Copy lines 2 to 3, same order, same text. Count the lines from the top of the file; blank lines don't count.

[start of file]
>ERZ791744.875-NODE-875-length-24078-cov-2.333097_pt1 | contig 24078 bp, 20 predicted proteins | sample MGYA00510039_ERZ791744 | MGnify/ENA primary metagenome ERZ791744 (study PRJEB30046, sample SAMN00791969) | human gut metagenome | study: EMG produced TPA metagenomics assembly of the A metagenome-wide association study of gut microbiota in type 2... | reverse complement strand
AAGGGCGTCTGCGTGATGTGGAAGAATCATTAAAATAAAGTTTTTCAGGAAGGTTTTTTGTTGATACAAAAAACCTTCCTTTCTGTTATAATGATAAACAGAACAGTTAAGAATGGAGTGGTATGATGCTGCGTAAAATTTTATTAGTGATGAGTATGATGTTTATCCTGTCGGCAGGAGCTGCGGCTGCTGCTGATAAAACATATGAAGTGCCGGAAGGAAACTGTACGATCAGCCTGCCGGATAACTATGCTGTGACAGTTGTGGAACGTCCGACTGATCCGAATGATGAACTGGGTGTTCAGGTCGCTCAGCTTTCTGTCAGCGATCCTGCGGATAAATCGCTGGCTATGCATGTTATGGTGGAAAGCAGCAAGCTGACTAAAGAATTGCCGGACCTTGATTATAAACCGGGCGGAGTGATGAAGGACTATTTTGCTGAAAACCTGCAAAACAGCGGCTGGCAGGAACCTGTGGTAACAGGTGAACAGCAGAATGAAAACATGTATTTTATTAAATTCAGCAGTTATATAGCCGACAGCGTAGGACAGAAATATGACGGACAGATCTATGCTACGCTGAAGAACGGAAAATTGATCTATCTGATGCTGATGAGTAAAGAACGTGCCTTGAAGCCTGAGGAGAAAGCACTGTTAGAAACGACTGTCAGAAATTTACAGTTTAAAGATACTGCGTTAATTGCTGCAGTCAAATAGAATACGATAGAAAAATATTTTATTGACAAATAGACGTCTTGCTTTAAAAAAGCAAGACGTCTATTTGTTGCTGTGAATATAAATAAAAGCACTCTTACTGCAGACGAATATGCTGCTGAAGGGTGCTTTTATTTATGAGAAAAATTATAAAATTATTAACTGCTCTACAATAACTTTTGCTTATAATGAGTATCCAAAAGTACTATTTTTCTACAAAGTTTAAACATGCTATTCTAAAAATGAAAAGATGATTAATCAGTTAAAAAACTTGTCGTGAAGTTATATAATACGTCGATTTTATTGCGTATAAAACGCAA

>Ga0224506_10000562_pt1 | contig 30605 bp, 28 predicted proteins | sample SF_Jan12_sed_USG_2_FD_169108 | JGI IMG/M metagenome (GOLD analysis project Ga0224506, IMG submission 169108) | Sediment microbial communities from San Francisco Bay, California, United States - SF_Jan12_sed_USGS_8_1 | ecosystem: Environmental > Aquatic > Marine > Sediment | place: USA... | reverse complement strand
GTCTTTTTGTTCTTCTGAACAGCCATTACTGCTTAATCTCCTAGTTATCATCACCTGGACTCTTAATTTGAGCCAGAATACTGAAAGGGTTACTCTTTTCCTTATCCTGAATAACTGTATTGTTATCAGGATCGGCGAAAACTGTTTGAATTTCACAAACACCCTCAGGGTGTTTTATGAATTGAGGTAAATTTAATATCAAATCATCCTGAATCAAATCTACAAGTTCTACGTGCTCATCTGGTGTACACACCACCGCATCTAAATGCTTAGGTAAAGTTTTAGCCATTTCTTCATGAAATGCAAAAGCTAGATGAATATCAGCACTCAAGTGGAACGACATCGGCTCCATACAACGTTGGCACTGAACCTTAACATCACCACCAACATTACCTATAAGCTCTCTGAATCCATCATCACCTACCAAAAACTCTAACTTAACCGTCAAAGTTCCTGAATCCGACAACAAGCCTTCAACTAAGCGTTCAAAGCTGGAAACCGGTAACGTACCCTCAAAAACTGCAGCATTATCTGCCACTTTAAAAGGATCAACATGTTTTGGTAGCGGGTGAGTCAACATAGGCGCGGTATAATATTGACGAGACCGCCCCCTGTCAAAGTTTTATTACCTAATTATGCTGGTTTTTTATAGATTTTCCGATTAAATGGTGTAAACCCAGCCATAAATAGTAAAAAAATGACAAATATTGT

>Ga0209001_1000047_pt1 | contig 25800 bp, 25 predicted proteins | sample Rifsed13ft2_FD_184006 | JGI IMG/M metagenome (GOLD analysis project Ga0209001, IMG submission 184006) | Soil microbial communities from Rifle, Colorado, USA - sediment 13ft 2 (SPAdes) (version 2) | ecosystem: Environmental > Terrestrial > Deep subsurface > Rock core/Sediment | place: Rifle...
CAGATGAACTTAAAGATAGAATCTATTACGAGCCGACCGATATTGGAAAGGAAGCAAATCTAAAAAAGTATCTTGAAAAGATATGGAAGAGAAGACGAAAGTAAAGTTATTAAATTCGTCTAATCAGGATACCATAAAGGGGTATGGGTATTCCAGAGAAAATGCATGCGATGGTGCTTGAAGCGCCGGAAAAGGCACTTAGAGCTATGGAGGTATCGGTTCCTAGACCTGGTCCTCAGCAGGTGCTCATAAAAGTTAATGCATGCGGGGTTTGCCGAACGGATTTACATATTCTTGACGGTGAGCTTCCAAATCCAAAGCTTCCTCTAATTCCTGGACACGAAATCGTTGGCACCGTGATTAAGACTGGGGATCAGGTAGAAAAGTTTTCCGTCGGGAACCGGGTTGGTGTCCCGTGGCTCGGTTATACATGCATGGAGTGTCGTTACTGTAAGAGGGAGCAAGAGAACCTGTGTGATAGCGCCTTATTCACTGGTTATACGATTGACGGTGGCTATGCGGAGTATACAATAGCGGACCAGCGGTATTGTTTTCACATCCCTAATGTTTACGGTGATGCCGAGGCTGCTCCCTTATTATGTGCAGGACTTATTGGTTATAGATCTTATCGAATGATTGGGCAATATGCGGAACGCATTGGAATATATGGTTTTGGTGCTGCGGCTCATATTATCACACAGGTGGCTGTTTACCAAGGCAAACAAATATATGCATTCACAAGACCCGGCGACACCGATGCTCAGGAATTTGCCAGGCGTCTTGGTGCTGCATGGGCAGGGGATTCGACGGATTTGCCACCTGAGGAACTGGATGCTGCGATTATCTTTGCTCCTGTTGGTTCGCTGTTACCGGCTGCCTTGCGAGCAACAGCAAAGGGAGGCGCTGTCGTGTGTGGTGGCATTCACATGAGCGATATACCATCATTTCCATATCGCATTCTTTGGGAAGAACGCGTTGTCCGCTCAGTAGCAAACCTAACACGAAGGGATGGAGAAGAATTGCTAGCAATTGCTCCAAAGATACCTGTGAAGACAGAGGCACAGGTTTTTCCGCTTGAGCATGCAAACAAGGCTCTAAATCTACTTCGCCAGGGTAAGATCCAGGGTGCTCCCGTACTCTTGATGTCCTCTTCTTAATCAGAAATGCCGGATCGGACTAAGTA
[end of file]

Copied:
AAGGGCGTCTGCGTGATGTGGAAGAATCATTAAAATAAAGTTTTTCAGGAAGGTTTTTTGTTGATACAAAAAACCTTCCTTTCTGTTATAATGATAAACAGAACAGTTAAGAATGGAGTGGTATGATGCTGCGTAAAATTTTATTAGTGATGAGTATGATGTTTATCCTGTCGGCAGGAGCTGCGGCTGCTGCTGATAAAACATATGAAGTGCCGGAAGGAAACTGTACGATCAGCCTGCCGGATAACTATGCTGTGACAGTTGTGGAACGTCCGACTGATCCGAATGATGAACTGGGTGTTCAGGTCGCTCAGCTTTCTGTCAGCGATCCTGCGGATAAATCGCTGGCTATGCATGTTATGGTGGAAAGCAGCAAGCTGACTAAAGAATTGCCGGACCTTGATTATAAACCGGGCGGAGTGATGAAGGACTATTTTGCTGAAAACCTGCAAAACAGCGGCTGGCAGGAACCTGTGGTAACAGGTGAACAGCAGAATGAAAACATGTATTTTATTAAATTCAGCAGTTATATAGCCGACAGCGTAGGACAGAAATATGACGGACAGATCTATGCTACGCTGAAGAACGGAAAATTGATCTATCTGATGCTGATGAGTAAAGAACGTGCCTTGAAGCCTGAGGAGAAAGCACTGTTAGAAACGACTGTCAGAAATTTACAGTTTAAAGATACTGCGTTAATTGCTGCAGTCAAATAGAATACGATAGAAAAATATTTTATTGACAAATAGACGTCTTGCTTTAAAAAAGCAAGACGTCTATTTGTTGCTGTGAATATAAATAAAAGCACTCTTACTGCAGACGAATATGCTGCTGAAGGGTGCTTTTATTTATGAGAAAAATTATAAAATTATTAACTGCTCTACAATAACTTTTGCTTATAATGAGTATCCAAAAGTACTATTTTTCTACAAAGTTTAAACATGCTATTCTAAAAATGAAAAGATGATTAATCAGTTAAAAAACTTGTCGTGAAGTTATATAATACGTCGATTTTATTGCGTATAAAACGCAA

>Ga0224506_10000562_pt1 | contig 30605 bp, 28 predicted proteins | sample SF_Jan12_sed_USG_2_FD_169108 | JGI IMG/M metagenome (GOLD analysis project Ga0224506, IMG submission 169108) | Sediment microbial communities from San Francisco Bay, California, United States - SF_Jan12_sed_USGS_8_1 | ecosystem: Environmental > Aquatic > Marine > Sediment | place: USA... | reverse complement strand